The Case for Continuing the Counterinsurgency Campaign In Afghanistan

The South May Be Under Control But the East Is Not

This piece was published as part of The Future of Afghanistan and U.S. Foreign Policy, a collaboration between the Chicago Project on Security and Terrorism and ForeignAffairs.com. (Photo: The U.S. Army / flickr.)

U.S. and allied forces have made great progress in Afghanistan since the start of the counterinsurgency campaign in early 2010. But critical military tasks remain -- and these can only be accomplished by a substantial deployment of U.S. troops. Last May, U.S. President Barack Obama announced that he would be withdrawing 10,000 U.S. troops before the end of 2011 and the remaining 20,000 surge troops by September 2012, leaving a total of 68,000 in the country. He tabled further decisions on force levels prior to 2014, at which time Afghanistan will take full responsibility for its own security, according to the framework that NATO and Afghanistan established in Lisbon last November. The rapid dialing back of the surge is a risky strategy, though if executed correctly, and not rushed, it is workable.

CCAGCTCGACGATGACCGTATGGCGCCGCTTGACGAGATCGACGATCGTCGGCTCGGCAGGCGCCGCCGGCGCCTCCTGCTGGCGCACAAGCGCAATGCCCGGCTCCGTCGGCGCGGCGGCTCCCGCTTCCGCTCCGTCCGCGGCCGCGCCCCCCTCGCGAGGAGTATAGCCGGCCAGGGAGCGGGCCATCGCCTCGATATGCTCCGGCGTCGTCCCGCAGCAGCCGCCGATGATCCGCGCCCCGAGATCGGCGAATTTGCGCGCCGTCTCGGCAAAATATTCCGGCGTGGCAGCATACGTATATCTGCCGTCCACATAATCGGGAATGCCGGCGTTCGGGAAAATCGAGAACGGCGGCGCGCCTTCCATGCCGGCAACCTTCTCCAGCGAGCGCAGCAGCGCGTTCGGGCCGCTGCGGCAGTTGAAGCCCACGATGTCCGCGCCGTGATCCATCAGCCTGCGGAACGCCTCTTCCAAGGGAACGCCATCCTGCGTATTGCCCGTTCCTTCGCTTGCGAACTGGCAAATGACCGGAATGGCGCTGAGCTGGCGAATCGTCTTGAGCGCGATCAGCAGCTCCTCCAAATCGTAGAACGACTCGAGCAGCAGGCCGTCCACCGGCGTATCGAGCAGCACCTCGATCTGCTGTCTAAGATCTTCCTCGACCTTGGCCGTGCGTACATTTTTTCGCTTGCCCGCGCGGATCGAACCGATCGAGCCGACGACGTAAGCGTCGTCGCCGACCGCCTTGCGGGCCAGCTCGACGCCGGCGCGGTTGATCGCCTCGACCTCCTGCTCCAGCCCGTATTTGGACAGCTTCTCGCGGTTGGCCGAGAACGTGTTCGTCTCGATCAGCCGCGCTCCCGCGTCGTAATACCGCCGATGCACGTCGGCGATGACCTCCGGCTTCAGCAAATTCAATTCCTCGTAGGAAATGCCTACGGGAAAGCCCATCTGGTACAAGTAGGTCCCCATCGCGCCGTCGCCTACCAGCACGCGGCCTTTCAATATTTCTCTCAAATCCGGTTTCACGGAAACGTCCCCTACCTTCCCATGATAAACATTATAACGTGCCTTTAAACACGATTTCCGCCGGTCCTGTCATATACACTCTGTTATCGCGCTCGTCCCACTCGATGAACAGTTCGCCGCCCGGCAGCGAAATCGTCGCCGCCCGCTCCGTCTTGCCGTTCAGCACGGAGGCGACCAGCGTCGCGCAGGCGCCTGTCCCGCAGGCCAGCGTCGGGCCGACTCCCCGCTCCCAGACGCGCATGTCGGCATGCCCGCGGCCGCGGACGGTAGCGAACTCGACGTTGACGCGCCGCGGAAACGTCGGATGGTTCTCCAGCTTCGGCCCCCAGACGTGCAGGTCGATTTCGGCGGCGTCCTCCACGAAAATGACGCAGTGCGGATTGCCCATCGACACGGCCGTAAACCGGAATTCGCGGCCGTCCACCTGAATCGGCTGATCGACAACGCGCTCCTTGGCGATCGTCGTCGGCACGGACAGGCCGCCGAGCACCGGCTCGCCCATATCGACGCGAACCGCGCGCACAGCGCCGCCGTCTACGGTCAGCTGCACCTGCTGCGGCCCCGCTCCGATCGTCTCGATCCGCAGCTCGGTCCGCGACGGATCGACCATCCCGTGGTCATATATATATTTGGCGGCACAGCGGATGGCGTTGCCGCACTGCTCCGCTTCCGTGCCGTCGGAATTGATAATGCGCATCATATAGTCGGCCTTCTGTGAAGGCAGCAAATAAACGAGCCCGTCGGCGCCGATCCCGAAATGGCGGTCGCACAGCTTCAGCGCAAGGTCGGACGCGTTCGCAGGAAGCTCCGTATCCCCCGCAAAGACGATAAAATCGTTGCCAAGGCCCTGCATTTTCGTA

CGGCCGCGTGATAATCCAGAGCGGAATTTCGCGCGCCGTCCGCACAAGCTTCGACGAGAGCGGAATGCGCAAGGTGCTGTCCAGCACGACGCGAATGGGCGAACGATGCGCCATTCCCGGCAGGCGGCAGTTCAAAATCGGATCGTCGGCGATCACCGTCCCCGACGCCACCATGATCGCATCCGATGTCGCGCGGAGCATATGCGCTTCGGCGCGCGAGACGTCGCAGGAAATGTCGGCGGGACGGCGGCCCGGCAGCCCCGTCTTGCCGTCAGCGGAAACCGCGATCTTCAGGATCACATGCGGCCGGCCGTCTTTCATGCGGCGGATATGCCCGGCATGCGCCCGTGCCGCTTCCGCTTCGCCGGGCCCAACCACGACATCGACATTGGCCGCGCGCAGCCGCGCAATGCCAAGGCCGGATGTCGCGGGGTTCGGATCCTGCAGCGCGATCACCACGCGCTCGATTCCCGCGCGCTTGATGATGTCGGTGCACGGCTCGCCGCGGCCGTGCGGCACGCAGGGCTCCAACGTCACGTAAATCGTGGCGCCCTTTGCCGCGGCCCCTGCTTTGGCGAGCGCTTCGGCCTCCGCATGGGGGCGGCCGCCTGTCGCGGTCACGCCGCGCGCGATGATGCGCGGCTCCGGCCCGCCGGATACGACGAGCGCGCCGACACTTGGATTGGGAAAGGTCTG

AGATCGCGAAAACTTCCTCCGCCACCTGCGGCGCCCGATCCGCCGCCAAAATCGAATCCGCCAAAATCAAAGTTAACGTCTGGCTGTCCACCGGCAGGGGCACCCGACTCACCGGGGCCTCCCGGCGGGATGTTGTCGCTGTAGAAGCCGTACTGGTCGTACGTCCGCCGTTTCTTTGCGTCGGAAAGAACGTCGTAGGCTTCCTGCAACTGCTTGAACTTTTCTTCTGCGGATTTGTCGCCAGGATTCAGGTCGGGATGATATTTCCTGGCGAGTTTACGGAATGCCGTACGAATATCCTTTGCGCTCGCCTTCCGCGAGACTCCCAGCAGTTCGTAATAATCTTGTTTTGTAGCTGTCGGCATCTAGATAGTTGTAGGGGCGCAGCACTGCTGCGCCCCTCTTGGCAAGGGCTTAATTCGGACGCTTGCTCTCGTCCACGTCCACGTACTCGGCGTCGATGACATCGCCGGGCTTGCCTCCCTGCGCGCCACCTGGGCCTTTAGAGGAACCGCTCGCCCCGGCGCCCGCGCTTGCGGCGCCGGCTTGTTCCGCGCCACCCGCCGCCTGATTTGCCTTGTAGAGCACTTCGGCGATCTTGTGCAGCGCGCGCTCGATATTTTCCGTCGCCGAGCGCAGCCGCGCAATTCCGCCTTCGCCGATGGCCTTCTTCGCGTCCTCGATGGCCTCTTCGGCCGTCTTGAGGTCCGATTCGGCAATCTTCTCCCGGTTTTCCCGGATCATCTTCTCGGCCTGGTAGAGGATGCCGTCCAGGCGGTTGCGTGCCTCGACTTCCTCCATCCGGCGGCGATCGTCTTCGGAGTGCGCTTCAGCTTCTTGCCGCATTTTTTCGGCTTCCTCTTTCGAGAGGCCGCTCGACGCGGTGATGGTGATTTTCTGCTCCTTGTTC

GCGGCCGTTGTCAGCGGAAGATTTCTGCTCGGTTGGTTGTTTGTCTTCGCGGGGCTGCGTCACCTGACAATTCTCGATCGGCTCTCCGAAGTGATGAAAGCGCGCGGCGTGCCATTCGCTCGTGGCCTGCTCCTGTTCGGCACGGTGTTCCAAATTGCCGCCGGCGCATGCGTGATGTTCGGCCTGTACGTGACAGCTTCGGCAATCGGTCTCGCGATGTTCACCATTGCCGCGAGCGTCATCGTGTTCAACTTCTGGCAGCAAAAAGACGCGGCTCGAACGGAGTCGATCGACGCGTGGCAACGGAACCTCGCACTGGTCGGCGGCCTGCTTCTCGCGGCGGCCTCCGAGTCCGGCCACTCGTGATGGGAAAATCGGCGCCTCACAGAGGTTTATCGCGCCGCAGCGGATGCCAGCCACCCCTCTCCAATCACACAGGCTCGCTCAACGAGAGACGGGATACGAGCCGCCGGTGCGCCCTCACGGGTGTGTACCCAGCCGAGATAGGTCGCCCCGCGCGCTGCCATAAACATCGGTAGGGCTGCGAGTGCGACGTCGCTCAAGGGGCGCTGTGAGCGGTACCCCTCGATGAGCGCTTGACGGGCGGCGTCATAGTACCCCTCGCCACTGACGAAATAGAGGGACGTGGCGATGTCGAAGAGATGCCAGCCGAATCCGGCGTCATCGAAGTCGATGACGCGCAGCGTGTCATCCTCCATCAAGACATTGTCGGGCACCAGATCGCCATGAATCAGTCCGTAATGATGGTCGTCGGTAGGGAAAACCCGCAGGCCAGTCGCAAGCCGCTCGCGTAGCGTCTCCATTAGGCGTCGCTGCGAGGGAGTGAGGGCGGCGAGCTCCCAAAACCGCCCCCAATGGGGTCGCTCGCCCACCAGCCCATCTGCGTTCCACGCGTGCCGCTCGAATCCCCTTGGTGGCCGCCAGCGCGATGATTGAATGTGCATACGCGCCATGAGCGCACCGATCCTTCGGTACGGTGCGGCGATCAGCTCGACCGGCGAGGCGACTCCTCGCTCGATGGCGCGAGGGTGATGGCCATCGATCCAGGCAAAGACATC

Some members of the Obama administration, along with experts such as retired General David Barno and the journalist Linda Robinson, have recommended that Obama end the counterinsurgency mission next year and refocus U.S. troops on supporting the Afghan security forces. But that is a recipe for failure. Accelerating the drawdown and ending the counterinsurgency mission sooner than planned would not only squander the valuable gains made over the last two years but prevent both U.S. and Afghan forces from engaging decisively against insurgent and terrorist groups that threaten the security of Afghanistan, Pakistan, and the United States.

Enemies determined to kill U.S. citizens and rebuild sanctuaries remain in Afghanistan. Insurgent groups closely affiliated with al Qaeda -- such as the Pakistani Taliban, Lashkar-e-Taiba, and the Islamic Jihad Union of Uzbekistan -- still have safe havens in eastern Afghanistan. Afghan security forces will not be able to eliminate those territories on their own, because they do not (and will never) have the sophisticated, high-end capabilities

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